By: Terresa Monroe-Hamilton
This coming Wednesday, Raul Castro will hand the Cuban communist baton to a hand-picked successor named Miguel Diaz-Canel, 57. This will be the first time in 59 years that one of the murderous Castro brothers has not led Cuba. Raul Castro is now 86 and his health is failing. He has been president of Cuba since 2008. Fidel toddled off to hell not long ago and his brother should join him shortly. Fidel Castro ruled Cuba as prime minister starting in 1959 and then as president starting in 1976. He passed away in November of 2016. As founders of Cuba’s 1959 communist revolution, Fidel and Raul Castro directly shaped the country’s history and its role in power dynamics across the globe.
Some have speculated on Díaz-Canel’s moderate views but, in the past year, he has taken an increasingly hard line, emphasizing the continuation of Cuba’s single-party political system and centrally planned economy. Diaz-Canal will be appointed by Raul Castro. He will not be nominated or elected. They don’t even bother with fake elections in Cuba like Russia does.
Miguel Díaz-Canel is considered a rising star in the Communist Party. Little is known about him other than he has been in politics most of his adult life. It is a certainty he is a communist extremist just as the Castros were. He was the leader of the Communist Party of Cuba in the Villa Clara province between 1994 and 2003. His personal life is shrouded in mystery, but I have a feeling we are about to get a front row seat to his viewpoints and his political proclivities. For the past five years, he has held the title of first vice president — a title also once held by Raul Castro under the regime of his brother, Fidel.
Before rising to be first vice president of Cuba, Diaz-Canel was minister of higher education. That title in a communist regime sends a cold shiver down my spine. Díaz-Canel is no fan of independent journalism. He was caught on tape in 2017 criticizing independent media to other members of the Communist Party. He will censor and use them as propaganda outlets just as the Castros did. This guy also has no love for the United States, so relations with Cuba are likely to deteriorate. Not that they were peachy before, or that they even should be. They are communists after all.
During a speech in October, he criticized the U.S. for saying that Cuba needed to move toward democracy. “Imperialism can never be trusted, not even a tiny bit, never,” he stated, comparing Cuban citizens getting more of a say in their government with a hostile American takeover. He was captured in a video leaked last summer criticizing independent media and telling Communist Party members that the embassies of the U.S., Norway, Spain, Germany and Britain were supporting “subversive activity.” Díaz-Canel said the Obama administration’s 2015 re-establishment of relations between the U.S. and Cuba “was a different way [for the U.S.] to try to reach its final objective to destroy the revolution.”
In a video tape of a meeting of Communist Party members that was leaked and posted on YouTube last year, Díaz-Canel said: “The U.S. government… invaded Cuba, put the blockade [embargo] in place, imposed restrictive measures. Cuba did not do any of that, so in return for nothing they have to solve those asymmetries if they want relations and if they want normalization of the relations.”
Things may not get any easier for Cuba under Trump’s pick for secretary of state, Mike Pompeo, and John Bolton, Trump’s new national security adviser and that’s a very good thing. In 2002, Bolton, then undersecretary of state for arms control, accused Cuba of sharing bioweapons technology with other “rogue states.” Which they did. Bolton has a history of favoring sanctions and has said he doesn’t “do carrots” when negotiating with rogue nations.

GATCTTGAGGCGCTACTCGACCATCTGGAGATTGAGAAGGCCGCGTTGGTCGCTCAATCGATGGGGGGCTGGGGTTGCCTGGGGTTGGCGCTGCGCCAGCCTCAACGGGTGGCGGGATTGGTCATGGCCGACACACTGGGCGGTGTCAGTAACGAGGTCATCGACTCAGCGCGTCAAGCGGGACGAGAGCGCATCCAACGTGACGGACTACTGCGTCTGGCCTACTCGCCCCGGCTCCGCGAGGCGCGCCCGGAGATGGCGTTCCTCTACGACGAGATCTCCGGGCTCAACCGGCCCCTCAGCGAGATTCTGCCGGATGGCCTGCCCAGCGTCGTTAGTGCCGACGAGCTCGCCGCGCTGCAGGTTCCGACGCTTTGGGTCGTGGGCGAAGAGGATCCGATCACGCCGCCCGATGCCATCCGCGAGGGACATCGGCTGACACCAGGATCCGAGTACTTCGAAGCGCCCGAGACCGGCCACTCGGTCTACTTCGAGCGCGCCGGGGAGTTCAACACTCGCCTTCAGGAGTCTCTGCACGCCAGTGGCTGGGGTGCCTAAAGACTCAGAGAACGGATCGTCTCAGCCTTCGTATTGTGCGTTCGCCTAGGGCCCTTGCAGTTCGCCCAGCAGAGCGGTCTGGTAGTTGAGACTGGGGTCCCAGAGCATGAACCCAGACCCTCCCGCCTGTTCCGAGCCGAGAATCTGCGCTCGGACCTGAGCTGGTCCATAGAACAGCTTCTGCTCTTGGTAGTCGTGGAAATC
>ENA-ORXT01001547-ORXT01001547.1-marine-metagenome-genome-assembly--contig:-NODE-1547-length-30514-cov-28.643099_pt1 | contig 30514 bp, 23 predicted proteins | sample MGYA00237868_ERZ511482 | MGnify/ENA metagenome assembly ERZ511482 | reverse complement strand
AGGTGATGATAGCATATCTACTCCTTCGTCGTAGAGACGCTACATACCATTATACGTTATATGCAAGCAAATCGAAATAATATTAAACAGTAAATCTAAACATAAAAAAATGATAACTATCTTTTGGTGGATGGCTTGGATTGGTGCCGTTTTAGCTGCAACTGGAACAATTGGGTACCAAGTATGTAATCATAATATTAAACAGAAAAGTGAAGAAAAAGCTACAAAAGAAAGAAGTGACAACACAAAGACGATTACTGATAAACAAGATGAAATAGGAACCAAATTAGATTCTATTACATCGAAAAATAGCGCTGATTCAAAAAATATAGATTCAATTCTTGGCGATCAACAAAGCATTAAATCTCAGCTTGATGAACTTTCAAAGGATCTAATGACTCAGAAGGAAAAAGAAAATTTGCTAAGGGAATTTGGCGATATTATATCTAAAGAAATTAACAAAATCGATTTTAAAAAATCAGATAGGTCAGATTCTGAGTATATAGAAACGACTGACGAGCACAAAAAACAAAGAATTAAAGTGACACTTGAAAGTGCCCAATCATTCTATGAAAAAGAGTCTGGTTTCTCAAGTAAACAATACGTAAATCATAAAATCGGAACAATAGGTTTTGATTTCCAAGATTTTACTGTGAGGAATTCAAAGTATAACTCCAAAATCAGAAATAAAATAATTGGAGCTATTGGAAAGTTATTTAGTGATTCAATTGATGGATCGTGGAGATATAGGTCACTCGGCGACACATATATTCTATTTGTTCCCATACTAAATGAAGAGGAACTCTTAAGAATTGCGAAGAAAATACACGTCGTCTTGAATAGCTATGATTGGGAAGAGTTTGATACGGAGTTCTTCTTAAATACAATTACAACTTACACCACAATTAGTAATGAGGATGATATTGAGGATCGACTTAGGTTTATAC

Pompeo has been highly critical of Obama’s rapprochement with Cuba, calling it “misguided” and offering too many concessions with little in return. But during his Senate confirmation hearing, Pompeo indicated he favored once again building up the staff at the downsized U.S. Embassy in Havana. Let’s hope that does not happen.
Don’t expect Raul Castro to be giving up all his influence and power either. He will still remain the head of the country’s Communist Party and it is suspected that he will have a lot of influence over the new president. Jaime Suchlicki, director of the Cuban Studies Institute in Miami, told USA Today that it’s possible that Raul Castro will not actually be giving up anything other than a title. “Raúl never liked the diplomatic activities, going to the parties,” he said. “So he’s going to put this guy in there and create a facade for the new generation. But Díaz-Canel is not going to have any decision-making power.”
In early March, the Trump administration announced it would permanently reduce the staff at the U.S. Embassy in Havana by 60 percent. The decision came after the U.S. evacuated nonessential personnel in October after embassy staff members were sickened in a series of unexplained health incidents. As a result, the State Department issued a warning, recommending Americans “reconsider” traveling to the island. Cuba denied any role and has pretended to cooperate with an FBI investigation. It is suspected that it is a sonic weapon of some sort that was used by the Cubans and/or the Russians.
What does all this mean? Things are not going to change in Cuba any time soon. In fact, they may get much worse as Russia, China and Iran get ever more entrenched in the country. Cuba is pushing their influence in South America and spreading communism wherever they can. Should we find ourselves at war with Russia, China, Iran or North Korea, we may have a real problem down south. This is what happens when you don’t care what happens outside your borders. You can’t trust communists. Communism and dictatorships spread and eventually, they come knocking at your door. Sometimes with nukes.